DES MOINES, Iowa — More than two hours of tense discussion at the Des Moines City Council meeting Monday ended in the passing of an ordinance more than two years in the making that many feel is still incomplete.
The City ordinance includes language meant to eliminate biased policing that is discriminatory against black people.
The vote also included the passage of a resolution that would establish a six-person volunteer City task force that would work on behalf of the City to decriminalize marijuana statewide.
"We spend a lot of taxpayer money on the arrests of [people who use pot recreationally]," said Billy Weathers, a 29-year-old black artist in Des Moines.
Nationwide, black people are 3.6 times more likely to get arrested for pot than whites.
In Iowa, they're 7 times more likely.
That's just part of the reason that Weathers agreed to serve as one of the six members of the task force after being asked by the City.
"It was something that I deliberated on a little bit, just because I'm not a politician," said Weathers. "I'm not an activist by trade, and I can't discredit anybody that's been doing this for years. I just know I have a voice and at least reach people in my community."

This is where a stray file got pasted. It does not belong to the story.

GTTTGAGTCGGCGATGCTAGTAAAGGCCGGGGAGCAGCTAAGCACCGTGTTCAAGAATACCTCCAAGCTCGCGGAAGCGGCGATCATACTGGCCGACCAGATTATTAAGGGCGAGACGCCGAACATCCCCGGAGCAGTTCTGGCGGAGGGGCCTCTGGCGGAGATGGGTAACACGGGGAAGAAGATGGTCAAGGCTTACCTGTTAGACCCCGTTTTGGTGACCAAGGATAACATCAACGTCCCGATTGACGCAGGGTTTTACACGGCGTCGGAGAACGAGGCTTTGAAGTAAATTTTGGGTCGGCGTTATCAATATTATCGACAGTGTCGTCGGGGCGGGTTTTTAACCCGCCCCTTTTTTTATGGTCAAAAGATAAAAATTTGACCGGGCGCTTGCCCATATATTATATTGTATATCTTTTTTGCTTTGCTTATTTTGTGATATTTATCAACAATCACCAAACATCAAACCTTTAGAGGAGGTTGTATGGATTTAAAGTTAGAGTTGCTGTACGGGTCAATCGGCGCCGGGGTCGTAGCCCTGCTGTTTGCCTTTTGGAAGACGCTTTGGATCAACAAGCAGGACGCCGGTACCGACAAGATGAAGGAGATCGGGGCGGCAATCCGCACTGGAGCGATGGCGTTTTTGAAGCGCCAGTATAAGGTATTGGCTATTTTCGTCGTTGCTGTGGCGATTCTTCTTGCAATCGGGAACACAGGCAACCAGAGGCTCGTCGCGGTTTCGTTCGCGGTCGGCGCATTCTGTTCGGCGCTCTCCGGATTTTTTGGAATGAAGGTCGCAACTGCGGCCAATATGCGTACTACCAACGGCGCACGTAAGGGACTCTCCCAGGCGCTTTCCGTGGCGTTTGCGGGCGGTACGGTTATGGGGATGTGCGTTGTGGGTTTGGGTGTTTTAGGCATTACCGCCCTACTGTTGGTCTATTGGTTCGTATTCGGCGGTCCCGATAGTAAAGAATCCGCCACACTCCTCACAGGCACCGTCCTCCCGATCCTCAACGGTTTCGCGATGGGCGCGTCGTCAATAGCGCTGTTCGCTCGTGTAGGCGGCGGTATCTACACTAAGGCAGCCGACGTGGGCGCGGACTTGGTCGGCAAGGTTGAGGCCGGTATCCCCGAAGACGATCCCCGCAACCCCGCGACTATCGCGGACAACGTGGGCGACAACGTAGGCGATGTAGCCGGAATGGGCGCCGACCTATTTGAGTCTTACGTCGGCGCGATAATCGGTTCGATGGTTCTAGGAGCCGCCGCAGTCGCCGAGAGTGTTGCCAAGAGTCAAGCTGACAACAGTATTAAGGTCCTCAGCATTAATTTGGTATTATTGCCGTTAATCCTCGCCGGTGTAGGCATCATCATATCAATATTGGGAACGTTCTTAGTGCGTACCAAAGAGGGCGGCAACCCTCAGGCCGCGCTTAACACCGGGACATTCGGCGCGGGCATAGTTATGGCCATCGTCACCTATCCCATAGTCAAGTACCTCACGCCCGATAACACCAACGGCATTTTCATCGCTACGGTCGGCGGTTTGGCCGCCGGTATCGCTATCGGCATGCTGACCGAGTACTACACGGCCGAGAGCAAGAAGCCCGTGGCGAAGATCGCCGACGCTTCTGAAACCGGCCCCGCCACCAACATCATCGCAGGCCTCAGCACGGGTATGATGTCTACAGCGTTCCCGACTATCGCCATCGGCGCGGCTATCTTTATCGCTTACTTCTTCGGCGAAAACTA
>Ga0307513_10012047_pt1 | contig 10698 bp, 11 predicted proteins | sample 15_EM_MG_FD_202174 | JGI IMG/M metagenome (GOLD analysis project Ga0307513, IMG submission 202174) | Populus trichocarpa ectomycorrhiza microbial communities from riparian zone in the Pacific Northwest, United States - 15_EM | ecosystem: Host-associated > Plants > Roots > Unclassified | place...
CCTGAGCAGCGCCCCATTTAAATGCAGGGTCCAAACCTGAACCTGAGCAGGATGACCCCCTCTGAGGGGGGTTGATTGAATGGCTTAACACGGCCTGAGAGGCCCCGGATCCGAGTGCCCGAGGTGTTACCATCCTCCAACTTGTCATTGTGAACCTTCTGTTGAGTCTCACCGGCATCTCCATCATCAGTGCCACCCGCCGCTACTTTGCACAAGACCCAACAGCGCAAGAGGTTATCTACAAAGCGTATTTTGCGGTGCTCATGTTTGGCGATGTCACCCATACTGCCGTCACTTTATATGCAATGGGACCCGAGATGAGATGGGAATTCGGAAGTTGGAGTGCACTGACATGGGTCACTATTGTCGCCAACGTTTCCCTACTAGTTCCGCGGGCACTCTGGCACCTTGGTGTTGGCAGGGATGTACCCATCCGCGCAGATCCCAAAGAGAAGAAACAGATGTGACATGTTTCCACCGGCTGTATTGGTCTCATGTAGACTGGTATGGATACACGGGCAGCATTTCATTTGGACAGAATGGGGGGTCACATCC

Monday night, the community made their voices heard at the City Council meeting where resolution was discussed within the context of the anti-racial profiling ordinance.
Many residents said the ordinance still isn't strong enough--citing that it does not ban all pretextual stops.
"This is the bare minimum!" said Des Moines resident Jaime Izaguirre, over the Zoom call. "This is not your meeting, this is our meeting. The residents of Des Moines. You work for us. Don't forget that."
The meeting became tense when a black woman, Indira Sheumaker, was cut off for speaking past the one-minute mark that others had far surpassed. Several citizens who publicly commented on the call after Sheumaker used their time to denounce the Council for dropping Sheumaker from the call.
"People of color are being silenced and cut off especially if their views aren't moderate. This is racist," said Buffy Jamison. "Racist."
When the public comment was over, council members asked for Sheumaker to be added to the call again and finish her comments, which she was able to do.
Now that the ordinance and resolution were passed, the decriminalizing marijuana task force will have until October to report their recommendations on decriminalizing marijuana to the council.
The passing comes two weeks after Des Moines Black Lives Matter demonstrators marched to the lawn of Mayor Frank Cownie, demanding that the City prioritize and move the ordinance forward.
“This historic ordinance is a bold and positive step forward for Des Moines and will serve as a model for other communities around the country,” said Mayor Frank Cownie in a City statement following the meeting. “This measure should be viewed as an important beginning for our community to work together, make a positive difference and improve our understanding of each other.”